Take time to understand sales operations, marketing, basic P&L skills.

NEVER forget that what we do is create "stuff" that solves problems - understand where the problems are, and talk the language.

Bruce

Gerry Wasiluk

I would have balanced an overabundance or practical experience and "learning on the job" with just a little more theory here and there . . . and done more speaking on various e-learning subjects.

I also would have worked harder on insuring learning has a "seat at the table" in our organization and worked more/advocated a centralized/decentralized model of learning like Bersin often recommends.

Zara Ogden

Things I wish I had done in school

- graphic design - I wish I had taken art and graphic design basics as electives

- computer know-how - I never took computer courses in school other than Office and I wish I had more knowledge about programing and how computers work.

Things I learned on the job

- Don't copy & Paste when publishing - Still have difficulty remembering this one.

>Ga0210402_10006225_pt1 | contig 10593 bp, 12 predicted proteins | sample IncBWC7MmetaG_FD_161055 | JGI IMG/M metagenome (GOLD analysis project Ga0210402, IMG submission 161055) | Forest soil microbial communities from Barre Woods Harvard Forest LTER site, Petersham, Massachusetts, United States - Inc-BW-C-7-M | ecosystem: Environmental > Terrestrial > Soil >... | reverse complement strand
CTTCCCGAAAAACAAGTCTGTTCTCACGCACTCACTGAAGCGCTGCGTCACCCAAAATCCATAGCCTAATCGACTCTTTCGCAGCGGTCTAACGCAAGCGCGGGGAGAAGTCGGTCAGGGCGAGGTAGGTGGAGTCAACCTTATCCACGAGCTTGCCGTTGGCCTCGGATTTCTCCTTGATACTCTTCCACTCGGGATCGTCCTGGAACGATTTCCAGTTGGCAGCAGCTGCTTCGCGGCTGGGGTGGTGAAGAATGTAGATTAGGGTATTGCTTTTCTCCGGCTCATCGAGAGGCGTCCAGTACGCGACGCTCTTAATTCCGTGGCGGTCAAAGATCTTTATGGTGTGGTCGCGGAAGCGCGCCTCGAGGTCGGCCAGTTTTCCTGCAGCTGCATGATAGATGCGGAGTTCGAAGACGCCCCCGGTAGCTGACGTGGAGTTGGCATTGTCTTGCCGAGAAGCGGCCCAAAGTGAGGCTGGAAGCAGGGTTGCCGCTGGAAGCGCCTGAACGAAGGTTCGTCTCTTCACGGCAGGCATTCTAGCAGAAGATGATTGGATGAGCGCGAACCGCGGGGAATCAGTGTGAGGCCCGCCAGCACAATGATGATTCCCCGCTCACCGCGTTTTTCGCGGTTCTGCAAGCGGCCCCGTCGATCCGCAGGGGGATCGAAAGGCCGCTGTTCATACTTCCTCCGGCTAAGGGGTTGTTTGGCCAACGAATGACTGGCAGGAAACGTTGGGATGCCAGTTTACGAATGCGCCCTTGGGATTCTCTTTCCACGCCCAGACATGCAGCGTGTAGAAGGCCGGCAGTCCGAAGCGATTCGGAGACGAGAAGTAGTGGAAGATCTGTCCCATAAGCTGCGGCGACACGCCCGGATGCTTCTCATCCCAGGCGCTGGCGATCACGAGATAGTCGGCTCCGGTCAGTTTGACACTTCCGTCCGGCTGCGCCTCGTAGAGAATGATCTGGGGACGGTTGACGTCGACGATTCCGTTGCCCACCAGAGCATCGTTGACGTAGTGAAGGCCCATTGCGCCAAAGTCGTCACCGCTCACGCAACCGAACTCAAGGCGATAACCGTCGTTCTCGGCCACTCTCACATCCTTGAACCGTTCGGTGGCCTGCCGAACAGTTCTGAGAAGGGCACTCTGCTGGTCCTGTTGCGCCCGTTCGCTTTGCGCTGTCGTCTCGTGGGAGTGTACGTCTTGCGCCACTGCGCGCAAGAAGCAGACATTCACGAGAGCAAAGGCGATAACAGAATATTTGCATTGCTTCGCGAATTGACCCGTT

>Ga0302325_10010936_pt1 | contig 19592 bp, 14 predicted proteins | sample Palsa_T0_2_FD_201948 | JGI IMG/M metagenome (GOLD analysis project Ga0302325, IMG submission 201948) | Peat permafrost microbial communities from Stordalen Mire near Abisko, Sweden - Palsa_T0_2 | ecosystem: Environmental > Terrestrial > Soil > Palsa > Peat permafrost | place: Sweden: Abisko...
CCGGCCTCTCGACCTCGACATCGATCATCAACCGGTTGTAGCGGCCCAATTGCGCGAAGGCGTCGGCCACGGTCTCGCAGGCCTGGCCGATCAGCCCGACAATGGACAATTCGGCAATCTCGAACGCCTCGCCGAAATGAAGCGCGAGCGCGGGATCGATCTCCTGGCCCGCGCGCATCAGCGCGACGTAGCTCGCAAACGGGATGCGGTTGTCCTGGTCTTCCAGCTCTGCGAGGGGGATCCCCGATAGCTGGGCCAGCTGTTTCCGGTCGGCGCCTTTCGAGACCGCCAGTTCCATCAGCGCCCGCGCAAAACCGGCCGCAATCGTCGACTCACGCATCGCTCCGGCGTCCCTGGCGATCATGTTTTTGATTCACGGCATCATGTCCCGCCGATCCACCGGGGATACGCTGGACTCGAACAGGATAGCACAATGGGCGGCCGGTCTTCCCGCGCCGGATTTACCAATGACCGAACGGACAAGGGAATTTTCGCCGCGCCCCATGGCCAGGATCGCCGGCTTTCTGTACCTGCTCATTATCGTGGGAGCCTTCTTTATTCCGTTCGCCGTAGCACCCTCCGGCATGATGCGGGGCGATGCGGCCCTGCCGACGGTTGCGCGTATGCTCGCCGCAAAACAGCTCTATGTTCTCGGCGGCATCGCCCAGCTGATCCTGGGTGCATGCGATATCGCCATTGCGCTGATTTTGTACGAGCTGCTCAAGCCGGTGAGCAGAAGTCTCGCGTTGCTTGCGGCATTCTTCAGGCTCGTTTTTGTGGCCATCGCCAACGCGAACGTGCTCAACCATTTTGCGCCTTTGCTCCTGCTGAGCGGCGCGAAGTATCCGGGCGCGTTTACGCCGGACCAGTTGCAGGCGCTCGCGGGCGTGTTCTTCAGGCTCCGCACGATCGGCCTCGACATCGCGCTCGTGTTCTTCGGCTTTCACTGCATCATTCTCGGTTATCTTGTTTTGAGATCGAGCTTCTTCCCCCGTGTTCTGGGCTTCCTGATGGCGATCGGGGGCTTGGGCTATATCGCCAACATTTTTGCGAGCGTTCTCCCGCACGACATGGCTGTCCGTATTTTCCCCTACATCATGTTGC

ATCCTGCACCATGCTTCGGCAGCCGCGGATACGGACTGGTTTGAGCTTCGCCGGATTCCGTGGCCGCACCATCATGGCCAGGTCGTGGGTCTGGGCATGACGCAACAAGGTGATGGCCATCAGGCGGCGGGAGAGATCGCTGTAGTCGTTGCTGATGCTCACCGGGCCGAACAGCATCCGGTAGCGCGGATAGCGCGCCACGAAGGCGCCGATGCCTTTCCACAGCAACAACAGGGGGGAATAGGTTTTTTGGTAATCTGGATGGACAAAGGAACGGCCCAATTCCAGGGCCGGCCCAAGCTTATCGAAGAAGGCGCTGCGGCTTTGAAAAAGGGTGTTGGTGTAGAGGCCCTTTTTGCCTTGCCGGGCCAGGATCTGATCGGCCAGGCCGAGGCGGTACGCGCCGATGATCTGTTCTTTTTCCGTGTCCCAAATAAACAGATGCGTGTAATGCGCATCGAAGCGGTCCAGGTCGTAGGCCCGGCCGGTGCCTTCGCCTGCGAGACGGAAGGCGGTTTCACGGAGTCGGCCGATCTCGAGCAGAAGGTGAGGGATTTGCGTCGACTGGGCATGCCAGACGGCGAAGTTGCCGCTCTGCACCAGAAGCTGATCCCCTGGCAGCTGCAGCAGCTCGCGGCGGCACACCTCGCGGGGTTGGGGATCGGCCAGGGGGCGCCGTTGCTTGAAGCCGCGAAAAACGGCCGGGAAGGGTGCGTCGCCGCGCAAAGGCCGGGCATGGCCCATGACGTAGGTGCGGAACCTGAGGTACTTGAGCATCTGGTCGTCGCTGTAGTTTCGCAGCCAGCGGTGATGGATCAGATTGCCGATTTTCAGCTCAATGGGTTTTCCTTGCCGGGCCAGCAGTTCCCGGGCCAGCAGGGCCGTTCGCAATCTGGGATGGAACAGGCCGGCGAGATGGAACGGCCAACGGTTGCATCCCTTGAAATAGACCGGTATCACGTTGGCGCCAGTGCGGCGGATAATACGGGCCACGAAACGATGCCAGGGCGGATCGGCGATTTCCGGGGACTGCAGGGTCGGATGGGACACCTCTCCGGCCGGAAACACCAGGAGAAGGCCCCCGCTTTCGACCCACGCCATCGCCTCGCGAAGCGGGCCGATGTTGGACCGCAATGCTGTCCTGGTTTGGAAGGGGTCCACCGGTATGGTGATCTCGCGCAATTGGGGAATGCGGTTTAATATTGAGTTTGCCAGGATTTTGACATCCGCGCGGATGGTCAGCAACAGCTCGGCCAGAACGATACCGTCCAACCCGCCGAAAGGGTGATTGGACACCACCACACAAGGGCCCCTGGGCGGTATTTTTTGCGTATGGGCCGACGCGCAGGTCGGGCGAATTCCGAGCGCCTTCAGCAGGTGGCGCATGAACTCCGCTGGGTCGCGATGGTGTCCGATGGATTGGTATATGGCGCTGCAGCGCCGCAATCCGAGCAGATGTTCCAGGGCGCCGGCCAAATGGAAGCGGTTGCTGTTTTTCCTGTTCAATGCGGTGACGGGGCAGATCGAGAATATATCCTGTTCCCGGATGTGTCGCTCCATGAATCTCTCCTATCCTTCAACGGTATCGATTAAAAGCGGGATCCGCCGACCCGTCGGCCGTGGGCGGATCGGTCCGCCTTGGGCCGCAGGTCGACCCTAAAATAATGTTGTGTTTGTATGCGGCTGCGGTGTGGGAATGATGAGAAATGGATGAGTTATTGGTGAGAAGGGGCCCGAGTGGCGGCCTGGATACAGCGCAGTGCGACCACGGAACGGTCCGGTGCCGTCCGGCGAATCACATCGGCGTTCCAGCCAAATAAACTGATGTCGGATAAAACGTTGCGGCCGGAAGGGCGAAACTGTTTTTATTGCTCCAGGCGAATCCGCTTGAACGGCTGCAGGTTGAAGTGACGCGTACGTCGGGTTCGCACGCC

- Shading and Graphics in PPT - I am having so much fun learning how to create just about everything and anything

Things I am glad I learned with my education in Business

- Sales skills are needed for everything - Although I am no saleswoman by any means i have learned that internal and external sales are a must

- Understand what is in it for the person you are talking to - kinda like the sales one but also understanding ROI for each person you have to pitch to

- Keep it cheap and cost effective to get what you want -  Show them you can spend less so that you can ask for more.

Biggest Lesson ever

A quality PLN (mine is on Twitter) and frequent activity on a Community like eLearning Heroes is essential to success.

Leah Hemeon

I liked Zara's post so much I thought I'd mirror it because it fits my thought process very well.

Things I wish I had done in school:

  • Taken time to use the career resources available better. Maybe I would have realized what I was better suited for, earlier than three years after my degree!